May 4, 2015 Pryti – Tales Of A Melancholic (Album Review)
A new young artist has splashed across the pond from Birmingham UK with her debut full-length album, Tales from a Melancholic, released February 16, 2015, and her name is Pryti. Describing her music and album as anthemic riffs, dark, grungy, with musical influences from Deftones, Sarah Mclachlan, Bury Tomorrow, Killswitch Engage, Devil Sold His Soul, Lacuna Coil, Glassjaw, Paramore, Die So Fluid, Ani DiFranco, and Saosin, Pryti wrote, sang, as well as played the guitars and bass. Tales of a Melancholic has been released digitally on her label Welcome to Pariahville with production by Justin Hill from Sikth (Yashin, Heart of a Coward).
Tales Of A Melancholic is definitely athemic from start to finish with track names such as “Insomnia,” “The Pessimist,” “Bitter,” and “Angst.” Others such as “Abyss,” “Purge,” “Amnesia,” “Battle Wounds,” “Ghost,” and “Burden” let the mind roam wild. The first track, “Insomnia,” has a Halestorm-esque intro as the haunting, dream-like riff slides in from the silence into layered guitars accompanied by calculated pounding drums like a sleep-deprived headache followed by Pryti’s haunted vocals of the frustration of wakefulness; “I’m still stuck on pause/In this time/Trapped in perfect memories/I can’t deny/Anger turns into clenched teeth/And I can’t ignore it.” “The Pessimist” has a hard, dark bluesy guitar strum that follows the track throughout until a little after midway when Pryti opens up with her vocals and hard, yet, melodic guitar play. “The Pessimist” tells the story of a person who has been beat up too much to think anything else; “I hold my breath I count to 10/But this feeling is deepening/And with every lesson learned/I’m the one that gets burned.” “Abyss” is a hard-hitting roller coaster musically as the guitars rise from the back seat to meet Pryti’s pleading vocals; “I keep running, I take cover, but I fall in this abyss with you.” “Purge,“ with a Chevelle-esque intro akin to “The Red,“ has a straight-ahead thrusting Grunge vibe as drums and guitars beat in tandem with Pryti’s vocals, soaring and dropping, weaving a yarn of resignation as she sings; “Turn the page/So this all just goes away/Turn the page/I don’t wanna feel this pain.”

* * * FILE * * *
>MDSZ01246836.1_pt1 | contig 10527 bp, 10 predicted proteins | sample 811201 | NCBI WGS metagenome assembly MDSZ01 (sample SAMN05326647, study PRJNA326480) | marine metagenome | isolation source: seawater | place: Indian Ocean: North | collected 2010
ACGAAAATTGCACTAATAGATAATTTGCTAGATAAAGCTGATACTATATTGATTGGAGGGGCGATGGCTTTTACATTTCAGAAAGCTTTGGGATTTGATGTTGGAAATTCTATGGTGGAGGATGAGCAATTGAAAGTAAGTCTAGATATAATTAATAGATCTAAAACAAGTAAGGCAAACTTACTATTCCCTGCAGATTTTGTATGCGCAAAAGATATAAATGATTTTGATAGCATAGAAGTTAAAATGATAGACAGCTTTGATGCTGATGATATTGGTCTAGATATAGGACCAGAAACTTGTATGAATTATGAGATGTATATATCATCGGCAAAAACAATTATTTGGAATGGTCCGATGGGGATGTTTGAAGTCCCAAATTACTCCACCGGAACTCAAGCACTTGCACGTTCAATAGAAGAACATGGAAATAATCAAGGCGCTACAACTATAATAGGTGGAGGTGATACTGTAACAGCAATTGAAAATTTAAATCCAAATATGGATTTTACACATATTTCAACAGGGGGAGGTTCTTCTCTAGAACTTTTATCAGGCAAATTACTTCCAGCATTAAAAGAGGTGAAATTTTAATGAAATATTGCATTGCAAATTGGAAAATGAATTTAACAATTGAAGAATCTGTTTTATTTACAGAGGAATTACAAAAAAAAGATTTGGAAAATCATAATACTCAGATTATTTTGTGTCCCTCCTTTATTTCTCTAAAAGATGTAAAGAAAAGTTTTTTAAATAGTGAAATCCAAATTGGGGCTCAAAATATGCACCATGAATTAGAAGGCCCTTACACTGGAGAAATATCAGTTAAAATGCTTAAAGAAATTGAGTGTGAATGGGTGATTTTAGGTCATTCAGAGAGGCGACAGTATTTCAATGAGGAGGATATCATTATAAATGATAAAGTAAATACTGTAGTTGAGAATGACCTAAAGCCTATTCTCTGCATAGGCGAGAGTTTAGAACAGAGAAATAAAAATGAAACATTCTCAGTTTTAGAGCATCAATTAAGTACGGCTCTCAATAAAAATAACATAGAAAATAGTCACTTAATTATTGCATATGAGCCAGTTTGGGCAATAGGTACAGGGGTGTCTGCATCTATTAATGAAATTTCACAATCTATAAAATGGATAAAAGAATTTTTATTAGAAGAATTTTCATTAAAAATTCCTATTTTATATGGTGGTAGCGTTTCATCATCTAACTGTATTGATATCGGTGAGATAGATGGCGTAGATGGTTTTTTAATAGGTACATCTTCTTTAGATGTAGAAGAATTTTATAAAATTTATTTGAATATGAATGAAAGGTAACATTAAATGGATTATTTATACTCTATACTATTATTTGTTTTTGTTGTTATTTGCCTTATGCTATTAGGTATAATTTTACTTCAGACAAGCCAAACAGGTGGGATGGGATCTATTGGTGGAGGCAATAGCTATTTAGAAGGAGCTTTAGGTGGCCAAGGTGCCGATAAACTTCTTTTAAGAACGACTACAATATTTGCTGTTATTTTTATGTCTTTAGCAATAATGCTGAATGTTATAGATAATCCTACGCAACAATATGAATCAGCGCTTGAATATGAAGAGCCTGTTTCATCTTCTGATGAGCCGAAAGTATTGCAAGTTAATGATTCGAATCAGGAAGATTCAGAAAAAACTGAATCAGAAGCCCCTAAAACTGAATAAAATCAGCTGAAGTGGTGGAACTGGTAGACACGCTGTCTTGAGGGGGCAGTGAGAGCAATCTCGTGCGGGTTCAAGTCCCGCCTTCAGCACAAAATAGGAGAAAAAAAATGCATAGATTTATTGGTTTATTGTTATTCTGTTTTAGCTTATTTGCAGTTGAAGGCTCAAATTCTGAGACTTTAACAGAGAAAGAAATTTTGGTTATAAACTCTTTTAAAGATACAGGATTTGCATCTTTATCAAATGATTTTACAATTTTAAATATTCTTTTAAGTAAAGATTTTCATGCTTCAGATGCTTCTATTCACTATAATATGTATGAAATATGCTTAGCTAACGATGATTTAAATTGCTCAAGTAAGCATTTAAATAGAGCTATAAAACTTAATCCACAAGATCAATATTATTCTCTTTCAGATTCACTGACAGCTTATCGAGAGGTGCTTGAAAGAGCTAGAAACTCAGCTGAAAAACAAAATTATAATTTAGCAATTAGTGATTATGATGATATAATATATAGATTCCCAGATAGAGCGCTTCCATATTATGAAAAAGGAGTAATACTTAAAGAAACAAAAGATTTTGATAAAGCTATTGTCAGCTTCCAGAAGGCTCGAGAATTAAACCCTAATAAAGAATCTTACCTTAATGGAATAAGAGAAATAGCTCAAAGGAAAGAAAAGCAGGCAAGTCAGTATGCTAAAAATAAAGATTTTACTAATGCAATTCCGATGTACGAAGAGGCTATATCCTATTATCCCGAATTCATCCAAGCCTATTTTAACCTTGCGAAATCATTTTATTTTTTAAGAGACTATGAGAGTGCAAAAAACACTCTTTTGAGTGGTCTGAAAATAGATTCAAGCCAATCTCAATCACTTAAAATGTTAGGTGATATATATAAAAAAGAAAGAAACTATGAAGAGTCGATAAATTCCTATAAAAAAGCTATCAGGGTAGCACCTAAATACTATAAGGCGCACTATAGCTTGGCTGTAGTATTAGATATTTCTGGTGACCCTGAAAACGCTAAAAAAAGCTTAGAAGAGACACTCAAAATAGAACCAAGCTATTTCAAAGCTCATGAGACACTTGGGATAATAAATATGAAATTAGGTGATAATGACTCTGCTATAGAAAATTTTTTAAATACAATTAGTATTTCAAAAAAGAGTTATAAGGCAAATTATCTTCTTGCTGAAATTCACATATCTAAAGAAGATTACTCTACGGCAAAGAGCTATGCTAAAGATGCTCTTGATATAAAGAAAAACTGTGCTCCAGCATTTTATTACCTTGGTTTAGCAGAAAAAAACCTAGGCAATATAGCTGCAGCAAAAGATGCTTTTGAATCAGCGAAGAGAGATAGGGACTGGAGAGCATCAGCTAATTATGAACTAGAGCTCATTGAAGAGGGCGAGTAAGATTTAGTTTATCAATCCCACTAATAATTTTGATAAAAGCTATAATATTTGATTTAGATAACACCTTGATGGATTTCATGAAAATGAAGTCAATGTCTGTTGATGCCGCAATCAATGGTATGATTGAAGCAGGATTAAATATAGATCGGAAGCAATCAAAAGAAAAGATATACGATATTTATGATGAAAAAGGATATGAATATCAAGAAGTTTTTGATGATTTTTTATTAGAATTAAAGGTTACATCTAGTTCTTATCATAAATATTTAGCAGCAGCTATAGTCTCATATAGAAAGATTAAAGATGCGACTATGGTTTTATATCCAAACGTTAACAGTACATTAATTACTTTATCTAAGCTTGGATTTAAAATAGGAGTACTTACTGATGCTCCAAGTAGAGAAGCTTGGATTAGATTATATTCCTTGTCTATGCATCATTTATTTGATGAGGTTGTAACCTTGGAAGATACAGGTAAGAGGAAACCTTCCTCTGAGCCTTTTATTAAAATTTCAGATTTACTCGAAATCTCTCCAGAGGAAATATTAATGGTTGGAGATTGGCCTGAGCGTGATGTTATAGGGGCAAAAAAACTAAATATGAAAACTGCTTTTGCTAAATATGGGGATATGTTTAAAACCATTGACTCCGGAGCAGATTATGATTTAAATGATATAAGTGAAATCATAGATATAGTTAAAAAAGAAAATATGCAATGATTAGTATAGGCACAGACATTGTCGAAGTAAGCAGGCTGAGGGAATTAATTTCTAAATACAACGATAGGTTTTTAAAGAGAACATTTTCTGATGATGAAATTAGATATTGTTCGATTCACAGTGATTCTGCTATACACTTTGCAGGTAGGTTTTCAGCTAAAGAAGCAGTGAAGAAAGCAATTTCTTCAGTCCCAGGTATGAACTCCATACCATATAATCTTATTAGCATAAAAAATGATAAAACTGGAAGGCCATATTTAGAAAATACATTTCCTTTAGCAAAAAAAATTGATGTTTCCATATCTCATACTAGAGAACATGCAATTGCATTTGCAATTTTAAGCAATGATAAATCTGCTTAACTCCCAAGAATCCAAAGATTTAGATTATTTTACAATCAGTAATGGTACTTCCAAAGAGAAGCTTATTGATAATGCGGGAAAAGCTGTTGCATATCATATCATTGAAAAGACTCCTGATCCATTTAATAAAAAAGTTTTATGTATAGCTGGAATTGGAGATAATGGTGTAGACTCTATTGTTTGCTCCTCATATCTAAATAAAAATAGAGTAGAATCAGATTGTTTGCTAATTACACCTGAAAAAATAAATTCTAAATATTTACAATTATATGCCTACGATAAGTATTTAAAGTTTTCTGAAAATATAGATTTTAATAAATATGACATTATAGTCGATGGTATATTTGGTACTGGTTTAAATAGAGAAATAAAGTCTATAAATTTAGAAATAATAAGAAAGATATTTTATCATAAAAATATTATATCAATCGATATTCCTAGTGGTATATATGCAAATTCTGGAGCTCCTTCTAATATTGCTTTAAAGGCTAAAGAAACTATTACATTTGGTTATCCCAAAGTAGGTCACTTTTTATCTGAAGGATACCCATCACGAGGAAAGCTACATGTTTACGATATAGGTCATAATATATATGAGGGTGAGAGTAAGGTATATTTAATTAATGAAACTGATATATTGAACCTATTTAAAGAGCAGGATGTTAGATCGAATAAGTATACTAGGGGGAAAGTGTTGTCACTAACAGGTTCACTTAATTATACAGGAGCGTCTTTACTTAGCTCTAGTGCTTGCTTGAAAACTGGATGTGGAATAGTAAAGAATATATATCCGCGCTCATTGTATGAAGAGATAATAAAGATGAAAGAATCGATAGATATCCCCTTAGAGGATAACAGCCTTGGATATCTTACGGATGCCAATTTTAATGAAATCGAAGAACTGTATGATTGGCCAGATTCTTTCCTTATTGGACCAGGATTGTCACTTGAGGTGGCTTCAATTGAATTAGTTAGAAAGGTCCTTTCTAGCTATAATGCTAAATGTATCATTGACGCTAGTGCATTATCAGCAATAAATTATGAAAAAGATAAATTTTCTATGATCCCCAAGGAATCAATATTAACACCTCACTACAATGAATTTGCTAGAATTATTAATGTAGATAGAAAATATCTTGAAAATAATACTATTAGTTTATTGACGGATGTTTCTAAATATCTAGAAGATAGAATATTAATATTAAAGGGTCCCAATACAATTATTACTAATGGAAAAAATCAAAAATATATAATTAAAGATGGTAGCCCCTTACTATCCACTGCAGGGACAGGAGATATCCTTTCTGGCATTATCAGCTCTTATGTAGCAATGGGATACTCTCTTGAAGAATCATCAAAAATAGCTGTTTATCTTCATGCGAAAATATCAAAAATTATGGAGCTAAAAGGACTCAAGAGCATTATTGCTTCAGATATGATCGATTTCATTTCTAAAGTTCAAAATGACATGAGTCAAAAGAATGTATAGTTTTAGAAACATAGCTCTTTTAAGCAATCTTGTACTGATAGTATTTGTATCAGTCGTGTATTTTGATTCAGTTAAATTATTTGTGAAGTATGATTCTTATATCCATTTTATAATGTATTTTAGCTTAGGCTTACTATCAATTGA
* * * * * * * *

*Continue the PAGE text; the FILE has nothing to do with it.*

Moving along, “Bitter Pill,” is a cigarette lighter raising track, has shades of Deftones “Change“ peppered throughout the guitar work as Pryti’s voice drips with sorrow, offering a story of being duped into a loveless relationship; “Here is how I felt/It’s all in this bitter pill/Can you remind me once again/How you put me under this spell.” “Amnesia“ is a song of wanting to forget set to a gentle grungy power ballad vibe as Pryti pleads; “Just tell me how I can turn this off, so I don’t replay this again… Cause my memory’s playing its tricks on me.. and these vultures, they circle above my head.” “Angst,” with its muffled intro turned to a fist-pumping, head-banging beat and no nonsense guitar riff, tells the story of every teen or outsider, and will be related to in Pryti’s vocals; “They bury me, like a battle’s been chosen, and I can’t win.” The next track, “Battle Wounds,” a simple one-two guitar strum intro belies the complicated topic of wounds from a broken relationship; “Why did you disappear? The silence is deafening now… There’s nothing left to say now, you threw it away.” “Ghost“ is a lights down low ballad akin to The Bangles “Following“ or Sarah MacLachlan’s “Possession“ thematically, before picking up a smidge, that tells of memories haunting; “I can I almost hear you say/ tonight…We’re always walking in the shadows.” The final track, “Burden,” has a musical feel like Paramore’s “Decode“ in urgency accompanied with Pryti’s story of living in an abusive relationship, “How can I leave with all this? With every word you said…I can’t.”
Tales Of A Melancholic is a hard-rocking, vocally tear-inducing (akin to Mazzy Star) look into Pryti’s psyche and heart that shows Rock flows through her veins. Her debut album, vulnerable and mature as it is, gives Pryti good bones to continue a trajectory that is conceivably endless. The album has received excellent reviews from the likes of Sam Carter of Architects and countless other media platforms. CrypticRock concurs, giving Tales Of A Melancholic 5 of 5 stars.